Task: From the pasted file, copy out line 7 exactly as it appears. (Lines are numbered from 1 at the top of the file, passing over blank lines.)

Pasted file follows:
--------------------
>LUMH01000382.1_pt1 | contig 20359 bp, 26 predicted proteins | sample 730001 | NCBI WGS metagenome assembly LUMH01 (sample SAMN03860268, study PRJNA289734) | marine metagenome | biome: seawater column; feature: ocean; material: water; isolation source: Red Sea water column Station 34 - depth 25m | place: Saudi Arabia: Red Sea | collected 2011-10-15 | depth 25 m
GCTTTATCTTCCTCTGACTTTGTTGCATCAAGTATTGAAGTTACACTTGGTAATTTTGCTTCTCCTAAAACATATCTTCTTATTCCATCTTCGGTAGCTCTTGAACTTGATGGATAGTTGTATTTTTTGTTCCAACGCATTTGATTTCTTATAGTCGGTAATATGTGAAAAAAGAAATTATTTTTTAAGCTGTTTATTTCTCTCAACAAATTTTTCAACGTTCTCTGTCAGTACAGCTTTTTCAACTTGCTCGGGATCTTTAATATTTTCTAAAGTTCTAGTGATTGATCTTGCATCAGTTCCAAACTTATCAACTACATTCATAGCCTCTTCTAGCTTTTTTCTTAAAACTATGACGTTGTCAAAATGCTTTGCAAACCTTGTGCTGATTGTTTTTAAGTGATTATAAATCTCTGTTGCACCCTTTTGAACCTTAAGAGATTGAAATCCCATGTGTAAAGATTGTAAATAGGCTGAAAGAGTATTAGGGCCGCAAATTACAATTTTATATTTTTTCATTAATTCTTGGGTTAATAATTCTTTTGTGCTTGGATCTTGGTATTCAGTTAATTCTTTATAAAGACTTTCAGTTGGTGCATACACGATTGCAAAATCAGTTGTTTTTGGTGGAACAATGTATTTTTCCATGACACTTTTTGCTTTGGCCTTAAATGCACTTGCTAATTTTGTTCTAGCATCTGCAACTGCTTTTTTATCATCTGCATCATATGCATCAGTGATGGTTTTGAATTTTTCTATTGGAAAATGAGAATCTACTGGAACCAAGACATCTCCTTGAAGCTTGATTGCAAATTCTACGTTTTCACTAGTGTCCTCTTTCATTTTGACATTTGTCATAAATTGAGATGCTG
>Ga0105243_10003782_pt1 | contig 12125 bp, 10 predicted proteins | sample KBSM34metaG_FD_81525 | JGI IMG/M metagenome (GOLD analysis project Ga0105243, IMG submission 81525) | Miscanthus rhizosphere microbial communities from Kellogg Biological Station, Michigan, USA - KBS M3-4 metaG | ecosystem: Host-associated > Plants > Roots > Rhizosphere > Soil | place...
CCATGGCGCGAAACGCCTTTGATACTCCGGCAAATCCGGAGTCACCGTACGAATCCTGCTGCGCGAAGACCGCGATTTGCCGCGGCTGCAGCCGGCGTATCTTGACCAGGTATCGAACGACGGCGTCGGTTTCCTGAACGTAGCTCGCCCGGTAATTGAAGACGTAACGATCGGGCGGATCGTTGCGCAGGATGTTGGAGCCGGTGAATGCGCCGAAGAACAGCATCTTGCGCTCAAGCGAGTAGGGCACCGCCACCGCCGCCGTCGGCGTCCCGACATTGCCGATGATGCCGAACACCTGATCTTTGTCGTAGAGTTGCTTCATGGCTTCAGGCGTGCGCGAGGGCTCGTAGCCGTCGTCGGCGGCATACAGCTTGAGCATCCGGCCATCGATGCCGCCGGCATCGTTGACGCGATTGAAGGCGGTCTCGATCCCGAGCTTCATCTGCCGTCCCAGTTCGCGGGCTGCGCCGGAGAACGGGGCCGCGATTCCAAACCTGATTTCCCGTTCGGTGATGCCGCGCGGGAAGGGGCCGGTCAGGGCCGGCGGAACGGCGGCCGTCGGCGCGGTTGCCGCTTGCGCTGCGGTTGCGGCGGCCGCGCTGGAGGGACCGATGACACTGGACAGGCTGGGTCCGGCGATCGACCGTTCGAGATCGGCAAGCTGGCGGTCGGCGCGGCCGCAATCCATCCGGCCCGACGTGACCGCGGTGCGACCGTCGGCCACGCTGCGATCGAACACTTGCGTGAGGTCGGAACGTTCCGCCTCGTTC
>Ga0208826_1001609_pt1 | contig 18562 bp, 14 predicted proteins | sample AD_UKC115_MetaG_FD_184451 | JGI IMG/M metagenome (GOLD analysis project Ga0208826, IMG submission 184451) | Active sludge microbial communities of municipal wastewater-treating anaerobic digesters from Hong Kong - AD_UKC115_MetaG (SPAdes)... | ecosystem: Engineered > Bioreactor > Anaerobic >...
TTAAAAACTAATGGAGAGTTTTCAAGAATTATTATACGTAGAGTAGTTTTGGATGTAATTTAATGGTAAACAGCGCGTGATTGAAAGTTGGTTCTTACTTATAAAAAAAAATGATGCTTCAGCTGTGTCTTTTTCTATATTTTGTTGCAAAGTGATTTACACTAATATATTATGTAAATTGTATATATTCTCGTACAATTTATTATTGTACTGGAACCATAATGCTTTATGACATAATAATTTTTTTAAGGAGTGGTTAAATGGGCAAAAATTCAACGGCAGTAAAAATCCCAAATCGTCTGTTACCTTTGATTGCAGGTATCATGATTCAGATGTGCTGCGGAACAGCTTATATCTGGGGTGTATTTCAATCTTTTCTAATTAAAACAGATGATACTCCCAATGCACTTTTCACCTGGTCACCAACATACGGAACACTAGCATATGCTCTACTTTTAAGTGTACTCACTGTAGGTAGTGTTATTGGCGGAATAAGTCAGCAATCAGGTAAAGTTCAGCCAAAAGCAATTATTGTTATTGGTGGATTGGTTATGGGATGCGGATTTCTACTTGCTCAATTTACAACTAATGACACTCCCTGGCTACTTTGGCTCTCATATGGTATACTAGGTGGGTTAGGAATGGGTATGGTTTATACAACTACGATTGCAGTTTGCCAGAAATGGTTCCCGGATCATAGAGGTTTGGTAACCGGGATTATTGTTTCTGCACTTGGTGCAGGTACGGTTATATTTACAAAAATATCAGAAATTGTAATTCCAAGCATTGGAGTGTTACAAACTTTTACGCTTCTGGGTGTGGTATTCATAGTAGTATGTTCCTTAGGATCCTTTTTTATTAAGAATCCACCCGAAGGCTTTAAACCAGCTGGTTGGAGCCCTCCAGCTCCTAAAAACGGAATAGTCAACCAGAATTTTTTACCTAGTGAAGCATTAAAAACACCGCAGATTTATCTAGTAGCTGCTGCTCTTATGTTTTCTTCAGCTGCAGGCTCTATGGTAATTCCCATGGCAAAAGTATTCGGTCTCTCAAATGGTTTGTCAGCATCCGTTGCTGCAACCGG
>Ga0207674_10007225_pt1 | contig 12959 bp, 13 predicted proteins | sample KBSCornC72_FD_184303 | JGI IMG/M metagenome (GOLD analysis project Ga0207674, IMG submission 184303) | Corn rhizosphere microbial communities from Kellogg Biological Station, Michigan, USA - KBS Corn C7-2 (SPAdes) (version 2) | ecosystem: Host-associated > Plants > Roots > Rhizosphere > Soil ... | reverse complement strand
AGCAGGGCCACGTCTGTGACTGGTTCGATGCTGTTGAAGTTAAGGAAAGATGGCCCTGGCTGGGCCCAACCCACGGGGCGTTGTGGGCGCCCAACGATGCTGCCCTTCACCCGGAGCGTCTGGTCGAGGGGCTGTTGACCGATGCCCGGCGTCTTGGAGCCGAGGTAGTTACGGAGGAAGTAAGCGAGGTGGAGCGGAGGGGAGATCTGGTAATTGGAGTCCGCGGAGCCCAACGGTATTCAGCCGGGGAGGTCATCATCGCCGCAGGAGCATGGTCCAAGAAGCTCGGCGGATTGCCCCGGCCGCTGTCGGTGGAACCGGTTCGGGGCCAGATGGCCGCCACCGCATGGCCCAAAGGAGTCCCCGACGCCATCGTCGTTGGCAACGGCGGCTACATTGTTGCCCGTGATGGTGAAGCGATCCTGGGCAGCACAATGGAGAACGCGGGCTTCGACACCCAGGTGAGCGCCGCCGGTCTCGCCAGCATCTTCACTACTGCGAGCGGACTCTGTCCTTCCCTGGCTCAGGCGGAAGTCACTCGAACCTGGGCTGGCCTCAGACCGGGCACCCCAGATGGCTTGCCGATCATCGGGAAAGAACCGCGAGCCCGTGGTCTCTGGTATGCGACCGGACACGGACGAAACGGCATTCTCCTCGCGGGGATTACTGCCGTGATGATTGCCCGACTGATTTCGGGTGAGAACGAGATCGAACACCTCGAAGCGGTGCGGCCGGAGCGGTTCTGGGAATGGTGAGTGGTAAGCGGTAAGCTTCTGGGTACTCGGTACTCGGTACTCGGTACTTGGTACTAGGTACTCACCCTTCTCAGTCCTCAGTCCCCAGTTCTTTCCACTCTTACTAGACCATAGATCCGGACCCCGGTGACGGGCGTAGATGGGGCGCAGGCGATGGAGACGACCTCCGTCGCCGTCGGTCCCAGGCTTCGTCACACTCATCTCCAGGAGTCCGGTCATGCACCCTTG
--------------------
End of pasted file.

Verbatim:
>Ga0207674_10007225_pt1 | contig 12959 bp, 13 predicted proteins | sample KBSCornC72_FD_184303 | JGI IMG/M metagenome (GOLD analysis project Ga0207674, IMG submission 184303) | Corn rhizosphere microbial communities from Kellogg Biological Station, Michigan, USA - KBS Corn C7-2 (SPAdes) (version 2) | ecosystem: Host-associated > Plants > Roots > Rhizosphere > Soil ... | reverse complement strand